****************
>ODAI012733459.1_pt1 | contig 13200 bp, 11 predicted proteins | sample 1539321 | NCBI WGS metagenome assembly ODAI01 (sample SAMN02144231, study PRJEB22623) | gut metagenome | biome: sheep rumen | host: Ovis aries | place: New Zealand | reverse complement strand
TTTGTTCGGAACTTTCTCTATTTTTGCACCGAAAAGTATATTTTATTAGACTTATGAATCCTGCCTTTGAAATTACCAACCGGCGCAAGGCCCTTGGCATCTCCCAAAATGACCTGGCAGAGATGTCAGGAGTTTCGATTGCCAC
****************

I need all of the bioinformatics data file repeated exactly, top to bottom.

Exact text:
>ODAI012733459.1_pt1 | contig 13200 bp, 11 predicted proteins | sample 1539321 | NCBI WGS metagenome assembly ODAI01 (sample SAMN02144231, study PRJEB22623) | gut metagenome | biome: sheep rumen | host: Ovis aries | place: New Zealand | reverse complement strand
TTTGTTCGGAACTTTCTCTATTTTTGCACCGAAAAGTATATTTTATTAGACTTATGAATCCTGCCTTTGAAATTACCAACCGGCGCAAGGCCCTTGGCATCTCCCAAAATGACCTGGCAGAGATGTCAGGAGTTTCGATTGCCAC